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Why I Learned to Play the Piano as an Adult


Like most children, I was naturally drawn to music at a young age. Unlike most children, I was dying to learn how to play it. My father is a skilled rock guitarist and was always playing in bands when I was growing up. Although I tried my hand at the guitar under his tutelage around the age of 6, it wasn’t much for me. The strings made my fingers hurt and it never felt quite right. Instead, I was attracted to the old pump organ we had sitting in our den. I used to poke at its keys and wish it was a piano.

Living in a rural area, piano teachers weren’t easy to come by and despite my parents’ best efforts, they weren’t able to get me into lessons until I was about 10 years old. This is pretty late in the game for anyone looking to be a serious pianist, but I had an unwavering amount of excitement and determination. At that point in time, I had been attempting to teach myself for about six months using a “Learn How to Play Keyboard” self-guided book and a 61-key keyboard that my parents had gifted me for my birthday. My fingers were weak and untrained, and I was lacking even the most basic technical knowledge, but I couldn’t be deterred.

I was an avid student. I learned some scales, how to hold my wrists correctly, and grasped playing with both hands simultaneously. Practicing for a couple hours each day, I was able to progress throughout middle and high school and get myself to an intermediate playing level. I started writing my own music and managed to achieve a certain level of local fame, playing paying gigs at outdoor events and coffee shops. I even produced an album of my own music at the age of 15.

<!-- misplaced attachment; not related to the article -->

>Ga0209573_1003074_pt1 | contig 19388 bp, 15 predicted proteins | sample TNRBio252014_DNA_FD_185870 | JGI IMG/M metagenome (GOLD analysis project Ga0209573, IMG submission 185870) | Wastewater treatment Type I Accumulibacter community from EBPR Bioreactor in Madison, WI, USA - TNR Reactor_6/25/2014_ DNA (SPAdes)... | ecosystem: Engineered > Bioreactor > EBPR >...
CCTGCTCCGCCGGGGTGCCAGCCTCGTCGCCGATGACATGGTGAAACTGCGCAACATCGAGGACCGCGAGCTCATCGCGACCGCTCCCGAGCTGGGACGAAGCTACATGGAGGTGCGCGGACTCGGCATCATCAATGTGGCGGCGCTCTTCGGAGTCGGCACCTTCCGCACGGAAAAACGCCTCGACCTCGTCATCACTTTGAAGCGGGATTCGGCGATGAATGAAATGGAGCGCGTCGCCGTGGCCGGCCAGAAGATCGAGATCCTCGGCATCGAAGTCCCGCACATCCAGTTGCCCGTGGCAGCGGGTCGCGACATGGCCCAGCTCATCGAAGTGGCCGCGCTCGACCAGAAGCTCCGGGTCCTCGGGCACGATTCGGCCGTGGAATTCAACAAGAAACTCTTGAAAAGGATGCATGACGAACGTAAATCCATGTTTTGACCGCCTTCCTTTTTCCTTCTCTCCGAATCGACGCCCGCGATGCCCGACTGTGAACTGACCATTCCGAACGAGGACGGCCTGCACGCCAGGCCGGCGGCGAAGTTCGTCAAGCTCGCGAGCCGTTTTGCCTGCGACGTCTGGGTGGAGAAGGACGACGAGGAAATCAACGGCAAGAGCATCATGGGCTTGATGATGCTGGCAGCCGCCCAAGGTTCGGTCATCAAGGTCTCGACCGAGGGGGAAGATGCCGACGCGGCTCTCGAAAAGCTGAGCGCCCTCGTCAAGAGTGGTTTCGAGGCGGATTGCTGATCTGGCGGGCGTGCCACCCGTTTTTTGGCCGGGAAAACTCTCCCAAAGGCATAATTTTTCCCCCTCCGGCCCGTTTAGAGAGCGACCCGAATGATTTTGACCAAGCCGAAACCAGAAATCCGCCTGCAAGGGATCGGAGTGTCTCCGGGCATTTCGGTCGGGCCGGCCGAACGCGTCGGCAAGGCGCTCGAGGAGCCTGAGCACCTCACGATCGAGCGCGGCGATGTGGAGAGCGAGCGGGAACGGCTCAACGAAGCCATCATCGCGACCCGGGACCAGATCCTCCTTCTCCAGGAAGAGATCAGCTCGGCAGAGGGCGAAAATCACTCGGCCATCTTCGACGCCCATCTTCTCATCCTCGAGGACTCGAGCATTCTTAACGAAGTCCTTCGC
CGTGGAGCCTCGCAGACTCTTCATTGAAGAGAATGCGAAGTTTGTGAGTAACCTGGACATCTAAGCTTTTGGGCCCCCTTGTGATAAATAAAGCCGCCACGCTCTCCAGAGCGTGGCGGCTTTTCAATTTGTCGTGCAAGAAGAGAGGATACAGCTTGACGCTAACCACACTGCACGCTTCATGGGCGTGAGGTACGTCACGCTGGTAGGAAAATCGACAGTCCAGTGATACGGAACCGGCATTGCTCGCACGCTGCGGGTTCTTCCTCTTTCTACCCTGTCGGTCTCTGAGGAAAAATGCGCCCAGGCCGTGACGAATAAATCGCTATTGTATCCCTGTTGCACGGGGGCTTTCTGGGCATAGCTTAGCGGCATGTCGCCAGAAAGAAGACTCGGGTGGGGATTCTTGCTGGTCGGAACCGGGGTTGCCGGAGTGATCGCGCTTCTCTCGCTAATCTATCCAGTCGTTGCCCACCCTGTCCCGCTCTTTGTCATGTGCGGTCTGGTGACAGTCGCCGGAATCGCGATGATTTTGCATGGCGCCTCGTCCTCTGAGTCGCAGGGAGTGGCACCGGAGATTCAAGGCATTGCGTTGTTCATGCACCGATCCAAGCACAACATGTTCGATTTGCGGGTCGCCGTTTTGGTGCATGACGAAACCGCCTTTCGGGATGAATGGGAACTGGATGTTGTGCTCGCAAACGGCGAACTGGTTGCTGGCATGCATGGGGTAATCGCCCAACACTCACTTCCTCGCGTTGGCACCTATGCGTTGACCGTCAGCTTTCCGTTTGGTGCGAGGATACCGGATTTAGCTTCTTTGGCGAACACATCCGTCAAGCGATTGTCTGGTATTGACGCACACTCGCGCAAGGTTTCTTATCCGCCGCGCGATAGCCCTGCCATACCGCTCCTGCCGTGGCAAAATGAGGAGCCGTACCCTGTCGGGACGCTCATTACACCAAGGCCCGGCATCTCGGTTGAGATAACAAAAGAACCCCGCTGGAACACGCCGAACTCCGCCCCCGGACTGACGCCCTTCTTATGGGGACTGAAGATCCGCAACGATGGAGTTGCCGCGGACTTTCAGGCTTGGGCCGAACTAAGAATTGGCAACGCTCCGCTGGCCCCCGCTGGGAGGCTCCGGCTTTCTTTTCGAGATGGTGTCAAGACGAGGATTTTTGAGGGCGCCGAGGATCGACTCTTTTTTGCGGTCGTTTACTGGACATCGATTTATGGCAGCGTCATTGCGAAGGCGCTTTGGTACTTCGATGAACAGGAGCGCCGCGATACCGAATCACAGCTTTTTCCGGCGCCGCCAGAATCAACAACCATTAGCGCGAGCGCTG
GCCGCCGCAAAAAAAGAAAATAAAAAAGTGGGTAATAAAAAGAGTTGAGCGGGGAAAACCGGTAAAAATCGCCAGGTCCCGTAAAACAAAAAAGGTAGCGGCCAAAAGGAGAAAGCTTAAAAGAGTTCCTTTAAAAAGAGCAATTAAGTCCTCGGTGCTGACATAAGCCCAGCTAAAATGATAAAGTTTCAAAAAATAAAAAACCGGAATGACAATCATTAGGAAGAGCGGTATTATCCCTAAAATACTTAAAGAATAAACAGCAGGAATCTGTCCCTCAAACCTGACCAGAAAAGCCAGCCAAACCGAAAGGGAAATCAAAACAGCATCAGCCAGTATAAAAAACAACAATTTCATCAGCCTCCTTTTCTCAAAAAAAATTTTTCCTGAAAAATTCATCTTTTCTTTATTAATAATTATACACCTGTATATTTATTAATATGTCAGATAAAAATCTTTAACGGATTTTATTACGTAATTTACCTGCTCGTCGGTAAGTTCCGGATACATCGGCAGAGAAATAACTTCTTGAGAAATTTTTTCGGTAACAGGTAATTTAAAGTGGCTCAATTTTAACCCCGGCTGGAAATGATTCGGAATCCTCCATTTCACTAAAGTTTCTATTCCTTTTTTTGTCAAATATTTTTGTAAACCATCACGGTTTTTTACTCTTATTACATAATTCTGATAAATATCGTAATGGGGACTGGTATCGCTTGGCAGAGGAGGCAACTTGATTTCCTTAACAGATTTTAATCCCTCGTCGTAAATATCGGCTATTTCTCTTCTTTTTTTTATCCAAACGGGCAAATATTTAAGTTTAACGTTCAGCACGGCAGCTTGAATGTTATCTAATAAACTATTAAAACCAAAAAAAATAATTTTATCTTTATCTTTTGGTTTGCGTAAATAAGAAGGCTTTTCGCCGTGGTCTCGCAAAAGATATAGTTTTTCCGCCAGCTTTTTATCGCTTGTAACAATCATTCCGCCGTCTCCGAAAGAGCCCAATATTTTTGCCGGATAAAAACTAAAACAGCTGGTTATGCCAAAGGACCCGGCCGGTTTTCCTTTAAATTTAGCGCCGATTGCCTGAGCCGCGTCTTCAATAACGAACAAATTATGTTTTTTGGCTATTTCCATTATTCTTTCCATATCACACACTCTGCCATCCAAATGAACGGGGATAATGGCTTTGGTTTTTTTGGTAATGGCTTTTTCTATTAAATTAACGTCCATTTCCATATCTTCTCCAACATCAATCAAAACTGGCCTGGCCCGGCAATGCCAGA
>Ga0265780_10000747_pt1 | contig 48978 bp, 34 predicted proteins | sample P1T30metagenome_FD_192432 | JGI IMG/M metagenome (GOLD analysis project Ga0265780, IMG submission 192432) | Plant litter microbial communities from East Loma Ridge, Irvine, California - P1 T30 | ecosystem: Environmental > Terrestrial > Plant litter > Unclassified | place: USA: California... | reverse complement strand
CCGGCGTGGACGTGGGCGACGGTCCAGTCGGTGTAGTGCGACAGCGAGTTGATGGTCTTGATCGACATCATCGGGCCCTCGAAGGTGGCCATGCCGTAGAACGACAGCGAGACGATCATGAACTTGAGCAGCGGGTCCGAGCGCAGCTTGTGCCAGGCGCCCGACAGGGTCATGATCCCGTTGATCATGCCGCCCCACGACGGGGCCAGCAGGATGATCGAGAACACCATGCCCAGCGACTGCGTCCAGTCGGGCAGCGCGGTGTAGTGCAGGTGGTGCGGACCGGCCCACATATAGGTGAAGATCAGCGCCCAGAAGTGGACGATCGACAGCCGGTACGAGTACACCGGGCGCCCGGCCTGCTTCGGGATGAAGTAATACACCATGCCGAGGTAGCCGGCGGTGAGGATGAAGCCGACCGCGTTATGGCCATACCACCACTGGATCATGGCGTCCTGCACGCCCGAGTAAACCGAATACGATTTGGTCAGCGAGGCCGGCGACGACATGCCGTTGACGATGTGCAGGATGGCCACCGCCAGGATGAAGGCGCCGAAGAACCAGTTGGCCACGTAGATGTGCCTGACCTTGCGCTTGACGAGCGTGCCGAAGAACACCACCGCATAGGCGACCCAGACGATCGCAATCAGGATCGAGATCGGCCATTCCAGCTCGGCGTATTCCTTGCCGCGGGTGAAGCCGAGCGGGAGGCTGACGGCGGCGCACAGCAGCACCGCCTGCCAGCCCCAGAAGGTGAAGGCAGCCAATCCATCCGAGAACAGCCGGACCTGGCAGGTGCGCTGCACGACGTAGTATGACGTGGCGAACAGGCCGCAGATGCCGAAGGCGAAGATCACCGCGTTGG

Things changed I went to college. Starting my freshman year, my piano practice fell to the wayside. There wasn’t any space in my dorm room for my little keyboard and the piano in my dorm’s lobby was usually out of tune or surrounded by other students. When I was home on break, I would plunk at the keys now and again, but I was out of the habit and unmotivated without lessons to help me consistently improve.

Unlike riding a bike, playing an instrument really does require consistent practice if you want to maintain your skills and level of playing. And I let mine deteriorate.

Fast forward about seven years through college, grad school, internships, and two full-time positions, and I found myself seeking more fulfillment out of life. I was married, a homeowner, had a steady job in my chosen industry, and was volunteering in several community organizations — but there was still something missing.

I spent many days guiltily looking at the digital piano my father and stepmother had given me as a graduation gift and wishing I could play like my youthful self. I was embarrassed by how much my skills had faded. When I did occasionally sit down at the keys, I struggled to read the sheet music and my hands were weak and clumsy. I was so incredibly embarrassed and sad. What had once been my greatest form of self expression had now become a token of the past.

On more than one occasion I considered re-enrolling in piano lessons, but I would always manage to talk myself out of it.

“I don’t have the time.”
“I don’t have the money.”
“I still don’t have a real piano.”

I was making excuses.

It took me a solid year of consideration and mental back-and-forth before I finally shut down the naysayer in my head and emailed a local piano teacher, asking if she would take me as a student. I clarified that I was an adult with some previous (but extremely rusty) experience — not an adorable 7-year-old whose young mind would pick up scales like an innate superpower — and much to my excitement and terror, she offered me a weekly lesson.